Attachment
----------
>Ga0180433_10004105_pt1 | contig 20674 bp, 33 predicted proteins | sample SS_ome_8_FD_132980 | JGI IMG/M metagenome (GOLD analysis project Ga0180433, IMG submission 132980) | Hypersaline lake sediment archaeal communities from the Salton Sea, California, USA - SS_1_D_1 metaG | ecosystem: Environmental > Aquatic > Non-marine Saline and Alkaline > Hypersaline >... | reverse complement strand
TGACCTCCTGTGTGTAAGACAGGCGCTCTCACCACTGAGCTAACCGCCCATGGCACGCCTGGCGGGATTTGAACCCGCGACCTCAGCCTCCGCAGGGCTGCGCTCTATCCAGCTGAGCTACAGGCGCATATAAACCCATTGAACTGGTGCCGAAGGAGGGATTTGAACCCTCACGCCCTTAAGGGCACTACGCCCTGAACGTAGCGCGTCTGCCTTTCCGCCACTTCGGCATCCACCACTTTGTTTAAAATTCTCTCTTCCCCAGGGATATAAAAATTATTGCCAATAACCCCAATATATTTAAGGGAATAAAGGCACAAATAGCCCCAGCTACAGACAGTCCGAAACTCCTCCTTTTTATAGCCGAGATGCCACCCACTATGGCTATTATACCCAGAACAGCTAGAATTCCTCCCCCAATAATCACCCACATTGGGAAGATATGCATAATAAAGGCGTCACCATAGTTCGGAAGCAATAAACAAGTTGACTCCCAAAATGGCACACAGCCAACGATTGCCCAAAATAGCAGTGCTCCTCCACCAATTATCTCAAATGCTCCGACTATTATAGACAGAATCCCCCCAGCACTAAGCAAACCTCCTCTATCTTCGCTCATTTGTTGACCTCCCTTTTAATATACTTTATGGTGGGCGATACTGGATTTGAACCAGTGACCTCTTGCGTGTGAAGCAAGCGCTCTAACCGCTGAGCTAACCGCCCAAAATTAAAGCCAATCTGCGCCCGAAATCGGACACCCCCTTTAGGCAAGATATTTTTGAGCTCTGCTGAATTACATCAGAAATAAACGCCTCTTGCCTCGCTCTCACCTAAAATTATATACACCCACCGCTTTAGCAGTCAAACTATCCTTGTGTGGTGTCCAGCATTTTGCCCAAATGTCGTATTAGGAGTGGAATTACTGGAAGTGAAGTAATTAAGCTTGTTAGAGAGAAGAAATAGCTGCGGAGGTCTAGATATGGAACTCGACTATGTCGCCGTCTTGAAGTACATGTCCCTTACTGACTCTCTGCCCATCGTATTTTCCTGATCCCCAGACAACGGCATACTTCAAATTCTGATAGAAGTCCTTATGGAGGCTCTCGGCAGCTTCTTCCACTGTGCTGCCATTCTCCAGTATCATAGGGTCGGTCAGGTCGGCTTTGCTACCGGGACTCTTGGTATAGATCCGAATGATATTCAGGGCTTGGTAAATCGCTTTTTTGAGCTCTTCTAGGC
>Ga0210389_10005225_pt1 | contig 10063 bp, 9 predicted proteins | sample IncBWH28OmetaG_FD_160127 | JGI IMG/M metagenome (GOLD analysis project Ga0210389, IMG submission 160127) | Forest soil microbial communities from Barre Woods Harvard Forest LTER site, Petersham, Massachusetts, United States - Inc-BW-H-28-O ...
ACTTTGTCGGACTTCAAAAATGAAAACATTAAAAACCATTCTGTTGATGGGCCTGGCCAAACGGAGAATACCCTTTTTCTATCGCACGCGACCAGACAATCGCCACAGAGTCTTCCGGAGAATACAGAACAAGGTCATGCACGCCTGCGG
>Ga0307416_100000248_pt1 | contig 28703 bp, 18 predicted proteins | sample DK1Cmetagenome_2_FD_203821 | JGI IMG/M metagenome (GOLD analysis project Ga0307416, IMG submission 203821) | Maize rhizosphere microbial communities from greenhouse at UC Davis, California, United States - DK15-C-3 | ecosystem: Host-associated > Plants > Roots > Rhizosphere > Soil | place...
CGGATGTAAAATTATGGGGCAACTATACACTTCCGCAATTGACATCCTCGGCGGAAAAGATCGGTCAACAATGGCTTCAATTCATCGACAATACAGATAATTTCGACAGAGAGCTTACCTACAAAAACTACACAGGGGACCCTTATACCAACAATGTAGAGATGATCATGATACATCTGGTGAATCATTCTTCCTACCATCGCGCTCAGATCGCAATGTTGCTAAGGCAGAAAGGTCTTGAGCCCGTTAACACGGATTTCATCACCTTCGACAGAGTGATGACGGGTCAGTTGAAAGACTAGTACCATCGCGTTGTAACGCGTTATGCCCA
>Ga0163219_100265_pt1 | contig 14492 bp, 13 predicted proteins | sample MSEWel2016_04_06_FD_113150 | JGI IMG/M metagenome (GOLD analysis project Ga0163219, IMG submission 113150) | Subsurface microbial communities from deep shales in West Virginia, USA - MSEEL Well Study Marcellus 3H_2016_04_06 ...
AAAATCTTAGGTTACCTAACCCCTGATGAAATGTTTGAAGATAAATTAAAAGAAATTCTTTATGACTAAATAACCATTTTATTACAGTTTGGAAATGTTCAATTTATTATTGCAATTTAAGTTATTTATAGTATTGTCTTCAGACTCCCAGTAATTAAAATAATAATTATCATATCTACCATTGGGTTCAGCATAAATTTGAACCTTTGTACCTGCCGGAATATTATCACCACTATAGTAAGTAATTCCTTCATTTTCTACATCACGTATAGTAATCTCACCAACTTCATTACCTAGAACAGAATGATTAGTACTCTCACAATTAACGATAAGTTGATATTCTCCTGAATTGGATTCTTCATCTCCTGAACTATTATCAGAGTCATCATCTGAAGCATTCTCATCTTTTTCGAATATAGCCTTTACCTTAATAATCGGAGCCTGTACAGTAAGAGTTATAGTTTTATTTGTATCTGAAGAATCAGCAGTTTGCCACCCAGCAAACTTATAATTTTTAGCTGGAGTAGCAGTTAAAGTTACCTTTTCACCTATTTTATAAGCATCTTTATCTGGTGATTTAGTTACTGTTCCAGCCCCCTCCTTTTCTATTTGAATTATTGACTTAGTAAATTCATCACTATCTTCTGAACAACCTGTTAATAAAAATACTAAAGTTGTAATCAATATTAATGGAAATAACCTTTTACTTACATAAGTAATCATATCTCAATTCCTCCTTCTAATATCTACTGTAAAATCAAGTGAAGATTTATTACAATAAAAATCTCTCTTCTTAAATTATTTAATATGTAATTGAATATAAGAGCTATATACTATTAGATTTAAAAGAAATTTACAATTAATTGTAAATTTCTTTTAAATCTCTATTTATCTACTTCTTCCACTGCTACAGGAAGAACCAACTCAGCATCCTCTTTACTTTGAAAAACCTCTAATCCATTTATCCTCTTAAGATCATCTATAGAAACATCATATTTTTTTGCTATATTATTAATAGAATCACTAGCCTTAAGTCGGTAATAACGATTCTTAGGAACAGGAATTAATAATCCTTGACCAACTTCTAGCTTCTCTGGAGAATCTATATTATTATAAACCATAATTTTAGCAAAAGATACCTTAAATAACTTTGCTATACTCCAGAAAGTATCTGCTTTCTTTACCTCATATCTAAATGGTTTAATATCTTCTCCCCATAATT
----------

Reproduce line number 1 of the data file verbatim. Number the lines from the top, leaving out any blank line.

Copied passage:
>Ga0180433_10004105_pt1 | contig 20674 bp, 33 predicted proteins | sample SS_ome_8_FD_132980 | JGI IMG/M metagenome (GOLD analysis project Ga0180433, IMG submission 132980) | Hypersaline lake sediment archaeal communities from the Salton Sea, California, USA - SS_1_D_1 metaG | ecosystem: Environmental > Aquatic > Non-marine Saline and Alkaline > Hypersaline >... | reverse complement strand